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The Unwritten #1 [Review]

Tommy Taylor and the Bogus Identity

Writer: Mike Carey
Artist: Peter Gross
Colors: Chris Chuckry
Letters: Todd Klein
Editor: Pornsak Pichetshote
Cover: Yuko Shimizu
Publisher: Vertigo / DC Comics

This issue opens with essentially a graphic novel representation of a popular kids’ book, one that I immediately compared to Harry Potter. The scene unfolds in a way that reminded me of the ending of Harry Potter, book 7…and at the conclusion of this scene, we move into a “real life” scene years after the Tommy Taylor book had seen print, and meet Tom Taylor. As the now-adult model for the fictional character, Tom has made a living cashing in on the fame thrust upon him–all the more as his father disappeared years earlier–some suspect murdered, but Tom just knows his father left him. At a TommyCon panel, Tom is asked by an audience member about his true past, revealing documents casting his identity into suspicion. As the suspicion makes the national news, Tom finds himself hated and hounded by the public.

I don’t have much to say about the art on this issue–it very much sets a certain tone, and conveys both a fantasy setting and “real world” settings very well. A number of small details capture the feel of the settings, while never making me feel like I was reading something trying to be anything other than a comic book. As a co-creator of the book, and this being the debut issue, there’s nothing prior to make much of a comparison to, but Gross’ work certainly sets a nice standard for a high level of visual quality on this.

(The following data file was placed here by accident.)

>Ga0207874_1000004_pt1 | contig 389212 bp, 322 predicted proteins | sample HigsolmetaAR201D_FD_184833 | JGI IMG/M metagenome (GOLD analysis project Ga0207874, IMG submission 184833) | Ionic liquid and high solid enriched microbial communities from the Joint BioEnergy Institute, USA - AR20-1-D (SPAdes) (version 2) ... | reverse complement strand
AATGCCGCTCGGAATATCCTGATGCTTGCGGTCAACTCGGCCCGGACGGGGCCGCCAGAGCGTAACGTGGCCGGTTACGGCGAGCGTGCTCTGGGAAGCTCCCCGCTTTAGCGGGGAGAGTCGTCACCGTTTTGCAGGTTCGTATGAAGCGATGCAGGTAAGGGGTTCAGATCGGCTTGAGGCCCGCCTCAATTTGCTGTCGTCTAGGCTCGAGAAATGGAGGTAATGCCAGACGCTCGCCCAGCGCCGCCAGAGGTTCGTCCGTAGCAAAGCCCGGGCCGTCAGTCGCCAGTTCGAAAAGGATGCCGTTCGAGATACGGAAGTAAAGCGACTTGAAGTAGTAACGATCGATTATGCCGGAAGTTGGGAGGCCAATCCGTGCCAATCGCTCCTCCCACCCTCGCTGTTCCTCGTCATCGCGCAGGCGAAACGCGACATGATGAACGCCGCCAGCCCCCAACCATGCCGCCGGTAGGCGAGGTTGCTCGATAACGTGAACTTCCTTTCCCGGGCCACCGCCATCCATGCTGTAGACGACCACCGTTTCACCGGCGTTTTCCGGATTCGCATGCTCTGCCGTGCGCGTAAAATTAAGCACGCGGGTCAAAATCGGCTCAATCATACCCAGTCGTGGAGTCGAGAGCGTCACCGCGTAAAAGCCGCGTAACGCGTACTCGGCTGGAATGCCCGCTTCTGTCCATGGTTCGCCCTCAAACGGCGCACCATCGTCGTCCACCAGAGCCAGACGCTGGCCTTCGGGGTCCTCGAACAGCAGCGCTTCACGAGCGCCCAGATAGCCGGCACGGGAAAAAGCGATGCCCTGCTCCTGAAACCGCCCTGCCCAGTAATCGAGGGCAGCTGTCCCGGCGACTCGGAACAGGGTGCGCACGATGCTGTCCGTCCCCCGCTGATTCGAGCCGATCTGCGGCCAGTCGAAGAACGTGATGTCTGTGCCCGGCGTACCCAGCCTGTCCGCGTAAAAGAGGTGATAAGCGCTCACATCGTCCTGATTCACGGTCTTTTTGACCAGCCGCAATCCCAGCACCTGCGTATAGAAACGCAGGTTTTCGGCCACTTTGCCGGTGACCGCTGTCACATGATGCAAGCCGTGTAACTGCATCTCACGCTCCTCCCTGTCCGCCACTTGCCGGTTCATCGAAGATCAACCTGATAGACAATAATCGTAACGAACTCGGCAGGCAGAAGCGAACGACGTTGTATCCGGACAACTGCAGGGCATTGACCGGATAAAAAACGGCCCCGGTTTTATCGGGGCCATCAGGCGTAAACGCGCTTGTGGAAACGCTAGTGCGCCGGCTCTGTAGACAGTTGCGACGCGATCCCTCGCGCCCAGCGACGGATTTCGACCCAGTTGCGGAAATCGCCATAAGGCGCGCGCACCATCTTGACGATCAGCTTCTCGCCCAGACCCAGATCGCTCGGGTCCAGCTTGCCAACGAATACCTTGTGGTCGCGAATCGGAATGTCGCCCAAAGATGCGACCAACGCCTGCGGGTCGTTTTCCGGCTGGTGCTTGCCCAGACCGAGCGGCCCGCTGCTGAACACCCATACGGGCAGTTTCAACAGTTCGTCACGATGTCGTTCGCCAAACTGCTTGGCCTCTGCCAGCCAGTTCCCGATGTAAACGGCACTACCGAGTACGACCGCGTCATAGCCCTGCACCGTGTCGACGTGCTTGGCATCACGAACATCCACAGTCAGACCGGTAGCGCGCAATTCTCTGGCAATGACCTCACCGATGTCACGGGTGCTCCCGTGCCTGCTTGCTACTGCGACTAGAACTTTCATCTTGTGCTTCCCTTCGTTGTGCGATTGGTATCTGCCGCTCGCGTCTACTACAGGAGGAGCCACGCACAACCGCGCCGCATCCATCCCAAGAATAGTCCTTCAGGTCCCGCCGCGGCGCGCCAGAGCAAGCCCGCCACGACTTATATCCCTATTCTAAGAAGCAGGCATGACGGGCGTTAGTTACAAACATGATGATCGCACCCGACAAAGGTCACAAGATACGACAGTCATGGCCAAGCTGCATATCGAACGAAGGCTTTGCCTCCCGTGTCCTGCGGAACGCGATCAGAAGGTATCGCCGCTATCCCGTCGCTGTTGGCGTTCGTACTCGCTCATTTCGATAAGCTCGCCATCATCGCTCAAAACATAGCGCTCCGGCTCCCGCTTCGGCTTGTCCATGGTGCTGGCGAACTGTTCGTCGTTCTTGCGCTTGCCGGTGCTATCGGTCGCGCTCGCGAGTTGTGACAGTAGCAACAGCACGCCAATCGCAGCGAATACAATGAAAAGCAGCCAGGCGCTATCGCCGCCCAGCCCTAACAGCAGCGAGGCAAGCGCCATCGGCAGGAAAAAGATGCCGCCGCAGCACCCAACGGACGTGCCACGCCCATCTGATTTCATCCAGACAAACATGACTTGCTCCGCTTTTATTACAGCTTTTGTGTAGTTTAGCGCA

The story, though, is what makes this issue. I found myself drawn in from the first page; familiarity with Harry Potter brought to mind, and curious what would set this apart from that. (Further reflection also has me reminded strongly of Abadazad.) We’re introduced to several in-story fictional characters, and then several characters meant to reflect the “real world” within this series. We’re not given a whole lot on any individual character, but we’re given enough to be interested in Tom and his life–who he really is, where he’s come from…what happened to his father, what inspired the Tommy Taylor stories, and a number of other questions. We have a realistic world built around the character–complete with news excerpts, web news articles, blog/chat excerpts, and even snippets of notes from the “author” of the Tommy Taylor books.

There is a lot at play here–I know just enough about writing that I can tell there’s loads of metatextual stuff to be found–that appeals on a number of levels. Wrap the multiple layers with the engaging story and believable characters that are familiar yet unknown enough to engage the reader.

This is one of the best reads I’ve found in comics in a long time…and certainly one of the best values in contemporary comics. We have an oversized issue with few ads priced at only $1; the story is very much a “pilot episode” of sorts, where there’s a story to be found just in this issue, while setting up plenty for the rest of the series to come. As a Vertigo book, I wouldn’t recommend this for the youngest readers, but with that in mind, I highly recommend this issue!

Story: 9/10
Art: 9/10
Whole: 9/10

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